2013-14: 16 PPGs, 31 PPPs
Pavelski broke out as a scorer last season; his 41 goals topped his previous career-best by 10, and his 16 power-play goals were five more than he had ever scored in an NHL season. A big reason he was so effective on the power play was he converted on 25 percent of his shots in 5-on-4 situations (15-for-60), according to Stats.HockeyAnalysis.com. He was also effective passing the puck; he had the first assist on 11 other 5-on-4 power play goals.
10. Keith Yandle, Arizona Coyotes, 16 points
2013-14: 3 PPGs, 31 PPPs
Yandle has quietly become one of the most effective players on the power play in Arizona. It finally showed up in a strong team power play last season as the Coyotes were fourth in the NHL at 19.9 percent thanks in large part to Yandle. He led all defensemen and was third overall with 28 power-play assists last season.
11. John Tavares, New York Islanders, 15 points
2013-14: 8 PPGs, 25 PPPs
Tavares was 17th in the NHL last season with 25 power-play points despite missing the final 22 games of the season with a knee injury. He was on pace for almost 35 power-play points, which would have been good for fifth behind Backstrom, Ovechkin, Crosby and Giroux.
12. Evgeni Malkin, Pittsburgh Penguins, 14 points
2013-14: 7 PPGs, 30 PPPs
Malkin was tied for second with Ovechkin in power-play points per game last season (0.50). He finished eighth in power-play points despite playing in only 60 games. He was seventh in assists with 23, including 15 first assists, third in the League behind Backstrom and Yandle (16 each). He is averaging 0.47 points per game on the power play in his career (245 points in 518 games). He had 121 points in 242 games in his first three seasons (2006-08).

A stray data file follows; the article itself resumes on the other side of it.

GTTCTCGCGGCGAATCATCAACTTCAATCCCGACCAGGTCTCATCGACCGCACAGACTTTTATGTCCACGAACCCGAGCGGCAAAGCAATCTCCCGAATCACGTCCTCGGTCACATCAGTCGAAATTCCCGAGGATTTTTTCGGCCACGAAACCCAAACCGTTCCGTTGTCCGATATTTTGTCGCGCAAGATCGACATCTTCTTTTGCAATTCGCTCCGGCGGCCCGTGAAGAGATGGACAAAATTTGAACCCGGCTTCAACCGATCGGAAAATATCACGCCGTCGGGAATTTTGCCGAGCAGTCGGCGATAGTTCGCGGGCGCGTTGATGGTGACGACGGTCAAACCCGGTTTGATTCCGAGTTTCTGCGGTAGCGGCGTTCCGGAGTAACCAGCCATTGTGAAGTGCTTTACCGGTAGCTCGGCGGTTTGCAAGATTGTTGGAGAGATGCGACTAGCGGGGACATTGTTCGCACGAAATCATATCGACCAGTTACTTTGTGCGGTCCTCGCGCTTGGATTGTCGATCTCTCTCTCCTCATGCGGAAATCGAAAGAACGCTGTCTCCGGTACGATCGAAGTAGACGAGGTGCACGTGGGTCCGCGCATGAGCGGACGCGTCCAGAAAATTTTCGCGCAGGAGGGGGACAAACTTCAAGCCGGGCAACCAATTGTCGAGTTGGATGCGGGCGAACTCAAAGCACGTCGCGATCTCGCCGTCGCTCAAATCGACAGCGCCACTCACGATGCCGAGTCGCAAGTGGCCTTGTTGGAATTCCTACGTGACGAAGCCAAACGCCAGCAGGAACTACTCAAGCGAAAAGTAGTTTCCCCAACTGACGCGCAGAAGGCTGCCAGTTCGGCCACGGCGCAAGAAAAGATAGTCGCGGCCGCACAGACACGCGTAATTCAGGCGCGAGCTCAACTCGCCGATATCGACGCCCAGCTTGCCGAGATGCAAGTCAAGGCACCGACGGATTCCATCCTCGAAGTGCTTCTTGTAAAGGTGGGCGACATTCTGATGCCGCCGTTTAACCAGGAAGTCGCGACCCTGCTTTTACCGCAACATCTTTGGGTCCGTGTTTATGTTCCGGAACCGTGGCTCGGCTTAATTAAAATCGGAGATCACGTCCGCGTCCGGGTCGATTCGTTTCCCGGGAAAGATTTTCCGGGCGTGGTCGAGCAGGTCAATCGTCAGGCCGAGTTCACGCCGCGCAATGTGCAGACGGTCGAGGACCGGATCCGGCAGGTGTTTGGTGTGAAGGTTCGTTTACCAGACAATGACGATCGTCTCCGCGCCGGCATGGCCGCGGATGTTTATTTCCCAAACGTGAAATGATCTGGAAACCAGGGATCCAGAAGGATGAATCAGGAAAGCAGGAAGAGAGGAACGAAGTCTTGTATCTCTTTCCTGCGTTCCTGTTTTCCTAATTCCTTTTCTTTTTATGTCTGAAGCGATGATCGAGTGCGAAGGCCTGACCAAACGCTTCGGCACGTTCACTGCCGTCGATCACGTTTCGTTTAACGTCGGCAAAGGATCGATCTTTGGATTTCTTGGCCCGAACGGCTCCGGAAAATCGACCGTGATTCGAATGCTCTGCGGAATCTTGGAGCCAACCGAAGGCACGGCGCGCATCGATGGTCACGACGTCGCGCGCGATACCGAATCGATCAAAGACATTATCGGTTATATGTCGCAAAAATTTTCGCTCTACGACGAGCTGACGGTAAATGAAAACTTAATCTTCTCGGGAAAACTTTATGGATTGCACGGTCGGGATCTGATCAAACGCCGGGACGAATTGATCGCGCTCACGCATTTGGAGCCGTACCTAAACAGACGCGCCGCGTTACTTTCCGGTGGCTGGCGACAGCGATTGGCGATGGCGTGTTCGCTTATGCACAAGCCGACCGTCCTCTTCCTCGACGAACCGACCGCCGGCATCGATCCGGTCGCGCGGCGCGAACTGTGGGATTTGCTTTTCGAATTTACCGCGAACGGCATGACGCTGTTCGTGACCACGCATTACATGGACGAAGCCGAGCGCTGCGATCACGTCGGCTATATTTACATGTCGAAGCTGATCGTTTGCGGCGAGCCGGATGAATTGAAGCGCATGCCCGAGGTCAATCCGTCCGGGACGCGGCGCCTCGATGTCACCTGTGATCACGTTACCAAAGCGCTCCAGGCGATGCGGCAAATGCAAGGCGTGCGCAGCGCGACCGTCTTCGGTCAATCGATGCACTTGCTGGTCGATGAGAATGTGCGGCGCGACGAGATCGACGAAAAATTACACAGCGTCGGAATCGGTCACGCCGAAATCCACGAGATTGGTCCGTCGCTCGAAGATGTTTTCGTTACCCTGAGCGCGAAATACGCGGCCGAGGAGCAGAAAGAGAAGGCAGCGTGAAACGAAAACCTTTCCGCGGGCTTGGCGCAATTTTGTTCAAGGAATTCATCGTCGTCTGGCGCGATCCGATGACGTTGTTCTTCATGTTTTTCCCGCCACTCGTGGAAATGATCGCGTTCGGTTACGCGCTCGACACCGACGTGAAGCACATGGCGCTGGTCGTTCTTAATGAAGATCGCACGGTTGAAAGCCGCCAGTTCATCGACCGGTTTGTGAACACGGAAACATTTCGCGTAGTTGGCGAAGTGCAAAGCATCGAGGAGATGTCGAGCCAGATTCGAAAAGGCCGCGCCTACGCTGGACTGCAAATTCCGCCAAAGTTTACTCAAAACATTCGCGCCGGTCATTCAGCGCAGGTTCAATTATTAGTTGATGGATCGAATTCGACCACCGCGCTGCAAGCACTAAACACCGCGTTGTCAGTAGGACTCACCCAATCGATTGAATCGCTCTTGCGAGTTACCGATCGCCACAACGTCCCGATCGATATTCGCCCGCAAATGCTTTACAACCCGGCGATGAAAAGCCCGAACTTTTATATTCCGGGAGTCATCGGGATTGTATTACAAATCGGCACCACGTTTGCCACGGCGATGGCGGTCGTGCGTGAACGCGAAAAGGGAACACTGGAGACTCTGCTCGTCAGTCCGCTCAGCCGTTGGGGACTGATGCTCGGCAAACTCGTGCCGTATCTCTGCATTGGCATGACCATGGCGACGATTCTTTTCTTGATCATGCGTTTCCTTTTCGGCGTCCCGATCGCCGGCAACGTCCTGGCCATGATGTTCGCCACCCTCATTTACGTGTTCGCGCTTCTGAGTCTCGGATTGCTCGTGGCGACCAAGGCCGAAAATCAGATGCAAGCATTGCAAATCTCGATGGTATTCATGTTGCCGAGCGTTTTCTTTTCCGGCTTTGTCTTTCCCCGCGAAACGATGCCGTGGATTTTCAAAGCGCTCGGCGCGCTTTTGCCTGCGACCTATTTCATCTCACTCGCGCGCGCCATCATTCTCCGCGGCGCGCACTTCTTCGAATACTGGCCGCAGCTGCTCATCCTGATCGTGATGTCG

13. Drew Doughty, Los Angeles Kings, 10 points
2013-14: 6 PPGs, 16 PPPs
Doughty's power-play production spiked in his second season (31 points), but has since been steady at around 15 points per season (10 in the lockout-shortened 2012-13 season). Doughty, though, is more about possession on the power play. He carries the puck into the zone and serves as the quarterback. He has a heavy shot to go along with excellent passing skills and vision.
14. Wayne Simmonds, Philadelphia Flyers, 6 points
2013-14: 15 PPGs, 24 PPPs
Simmonds has become one of the best net-front players on the power play in the NHL. He does the dirty work on the Flyers' power play, and has cashed in for 32 goals in the past three seasons, including a career-best 15 last season. He scores the majority of his goals from the slot, mostly off rebounds and deflections.
Others receiving votes: Pavel Datsyuk, Detroit Red Wings (5 points); Zdeno Chara, Boston Bruins (4 points); Jeff Carter, Los Angeles Kings (3 points); Mark Giordano, Calgary Flames (3 points); Zach Parise, Minnesota Wild (3 points); Chris Kunitz, Pittsburgh Penguins (2 points); Joe Thornton, San Jose Sharks (2 points); James Wisniewski, Columbus Blue Jackets (2 points); Dustin Byfuglien, Winnipeg Jets (1 point)
|TOP 14 POWER-PLAY SPECIALISTS (VOTING BREAKDOWN)